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ERIC Number: EJ873530
Record Type: Journal
Publication Date: 2007-Nov
Pages: 22
Abstractor: As Provided
Reference Count: N/A
ISSN: ISSN-0388-0001
The Iconicity of Embodied Meaning. Polysemy of Spatial Prepositions in the Cognitive Framework
Van der Gucht, Fieke; Willems, Klaas; De Cuypere, Ludovic
Language Sciences, v29 n6 p733-754 Nov 2007
This paper examines the concept of polysemy which serves as the basis of the "principled polysemy model" of spatial prepositions proposed by A. Tyler and V. Evans in a number of recent publications [Tyler, Andrea, Evans, Vyvyan, 2001. Reconsidering prepositional polysemy networks: The case of "over". Language 77, 724-765; Tyler, Andrea, Evans, Vyvyan, 2003a. The case of over. In: Brigitte Nerlich, Zazie Todd, Vimala Herman, Clarke, David D., (Eds.), Polysemy. Flexible Patterns of Meaning in Mind and Language. Mouton de Gruyter, Berlin/New York, pp. 99-159; Tyler, Andrea, Evans, Vyvyan, 2003b. The Semantics of English Prepositions. Spatial Scenes, Embodied Meaning and Cognition. Cambridge University Press, Cambridge]. After situating the polysemy problem in a historical context (its roots can be traced back at least to Leibniz' discussion of Locke's semantic account of particles), some merits of Tyler and Evans's model are pointed out. Tyler and Evans support a moderate polysemy view by distinguishing more carefully between an item's "uses" and "senses" than was previously done in the radical polysemy hypothesis advocated by authors working in the Brugman-Lakoff tradition. The paper then focuses on Tyler and Evans's criteria to postulate a list of 15 distinct senses of a linguistic item, viz. the preposition "over". An analysis of the "covering" sense of "over", which according to Tyler and Evans should be considered as a distinct sense because it cannot be pragmatically inferred, shows that Tyler and Evans's argument is not conclusive. This observation leads to the question whether the view that "over" is a polysemous word with a fixed number of distinct senses is valid beyond the cognitive model Tyler and Evans propose. Building on E. Coseriu, we argue, firstly, that the cognitive model in general erroneously conceives of prepositional meanings in terms of lexical rather than instrumental meanings, and that the alleged distinct senses of the preposition "over" Tyler and Evans postulate are in fact utterance meanings of entire phrases and clauses; this explains the still high number of distinct senses attributed to the prepositional item. Secondly, we attempt to illustrate that the main reason why a battery of senses is postulated in the first place derives from a non-linguistic criterion we term the "iconicity of embodied meaning". This criterion prompts the linguist to accept as many distinct senses as there are prototypical common sense experiences commonly associated with (or, "reflected by") the use of a specific linguistic item in various instantiations. (Contains 2 figures.)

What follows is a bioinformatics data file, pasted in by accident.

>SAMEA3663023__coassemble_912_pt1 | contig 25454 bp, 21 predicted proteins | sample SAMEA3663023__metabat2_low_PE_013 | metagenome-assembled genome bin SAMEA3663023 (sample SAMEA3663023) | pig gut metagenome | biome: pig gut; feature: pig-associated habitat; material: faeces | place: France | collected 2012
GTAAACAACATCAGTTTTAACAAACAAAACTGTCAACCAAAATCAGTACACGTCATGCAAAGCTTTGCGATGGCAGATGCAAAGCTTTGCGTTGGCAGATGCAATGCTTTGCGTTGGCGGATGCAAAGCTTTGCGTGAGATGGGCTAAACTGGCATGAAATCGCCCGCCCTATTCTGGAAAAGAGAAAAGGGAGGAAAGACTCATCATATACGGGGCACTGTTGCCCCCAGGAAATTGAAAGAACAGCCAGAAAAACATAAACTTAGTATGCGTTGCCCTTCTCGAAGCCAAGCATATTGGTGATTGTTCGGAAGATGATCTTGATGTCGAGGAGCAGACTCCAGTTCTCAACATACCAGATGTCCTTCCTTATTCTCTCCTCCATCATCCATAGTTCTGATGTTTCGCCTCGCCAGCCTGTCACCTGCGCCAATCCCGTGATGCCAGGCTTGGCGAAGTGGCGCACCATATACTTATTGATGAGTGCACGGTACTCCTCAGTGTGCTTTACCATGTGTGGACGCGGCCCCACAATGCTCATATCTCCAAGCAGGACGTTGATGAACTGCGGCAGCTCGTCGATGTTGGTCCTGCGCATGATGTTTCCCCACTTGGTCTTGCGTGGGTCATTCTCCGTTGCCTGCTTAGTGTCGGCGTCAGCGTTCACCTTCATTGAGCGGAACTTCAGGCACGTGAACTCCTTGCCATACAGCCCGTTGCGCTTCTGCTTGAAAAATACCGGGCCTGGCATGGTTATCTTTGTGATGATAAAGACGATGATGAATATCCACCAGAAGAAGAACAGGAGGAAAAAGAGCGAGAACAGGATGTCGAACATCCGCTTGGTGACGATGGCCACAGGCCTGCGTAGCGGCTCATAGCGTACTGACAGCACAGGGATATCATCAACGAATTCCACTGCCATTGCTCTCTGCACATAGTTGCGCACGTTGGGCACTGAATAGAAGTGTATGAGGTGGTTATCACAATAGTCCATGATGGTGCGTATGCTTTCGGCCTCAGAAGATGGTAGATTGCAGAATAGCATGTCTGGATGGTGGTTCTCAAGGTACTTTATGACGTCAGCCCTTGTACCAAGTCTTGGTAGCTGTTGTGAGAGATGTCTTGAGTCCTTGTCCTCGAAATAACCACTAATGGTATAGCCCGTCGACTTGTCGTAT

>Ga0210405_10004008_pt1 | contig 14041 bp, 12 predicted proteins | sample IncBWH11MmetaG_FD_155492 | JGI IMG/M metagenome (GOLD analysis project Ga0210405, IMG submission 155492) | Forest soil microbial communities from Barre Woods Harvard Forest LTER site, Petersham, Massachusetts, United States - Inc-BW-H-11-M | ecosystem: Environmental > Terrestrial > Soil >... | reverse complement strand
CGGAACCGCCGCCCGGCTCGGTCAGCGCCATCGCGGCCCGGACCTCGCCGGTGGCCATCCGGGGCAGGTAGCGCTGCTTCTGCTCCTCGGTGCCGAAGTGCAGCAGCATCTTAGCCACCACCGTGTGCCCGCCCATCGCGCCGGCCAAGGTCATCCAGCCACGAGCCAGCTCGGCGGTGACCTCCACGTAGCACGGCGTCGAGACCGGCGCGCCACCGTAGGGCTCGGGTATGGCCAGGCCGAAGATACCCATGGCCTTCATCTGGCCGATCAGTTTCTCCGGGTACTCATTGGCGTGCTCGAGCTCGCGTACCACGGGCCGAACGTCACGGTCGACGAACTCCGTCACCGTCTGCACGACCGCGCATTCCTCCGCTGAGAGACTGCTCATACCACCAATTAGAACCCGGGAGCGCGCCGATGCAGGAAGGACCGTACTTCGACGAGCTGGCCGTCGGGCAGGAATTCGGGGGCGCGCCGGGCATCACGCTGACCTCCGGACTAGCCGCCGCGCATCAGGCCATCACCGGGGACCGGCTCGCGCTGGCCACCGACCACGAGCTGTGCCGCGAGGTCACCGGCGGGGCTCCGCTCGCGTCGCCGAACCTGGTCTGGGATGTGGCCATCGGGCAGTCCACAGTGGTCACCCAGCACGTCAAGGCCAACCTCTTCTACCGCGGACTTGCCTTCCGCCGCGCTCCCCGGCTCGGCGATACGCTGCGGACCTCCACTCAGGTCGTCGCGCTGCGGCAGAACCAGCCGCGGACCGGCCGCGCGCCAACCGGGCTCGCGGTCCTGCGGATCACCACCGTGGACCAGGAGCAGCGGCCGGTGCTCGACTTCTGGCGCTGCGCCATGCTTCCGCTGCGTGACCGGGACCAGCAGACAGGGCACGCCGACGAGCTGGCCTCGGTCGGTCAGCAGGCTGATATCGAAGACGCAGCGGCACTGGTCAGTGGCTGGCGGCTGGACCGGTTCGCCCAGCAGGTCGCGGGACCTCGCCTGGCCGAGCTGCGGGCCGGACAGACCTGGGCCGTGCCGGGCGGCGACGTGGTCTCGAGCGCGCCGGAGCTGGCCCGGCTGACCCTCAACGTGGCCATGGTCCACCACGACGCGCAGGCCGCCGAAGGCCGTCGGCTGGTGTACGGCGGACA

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Publication Type: Journal Articles; Reports - Research
Education Level: N/A
Audience: N/A
Language: English
Sponsor: N/A
Authoring Institution: N/A
Identifiers - Location: Germany (Berlin); New York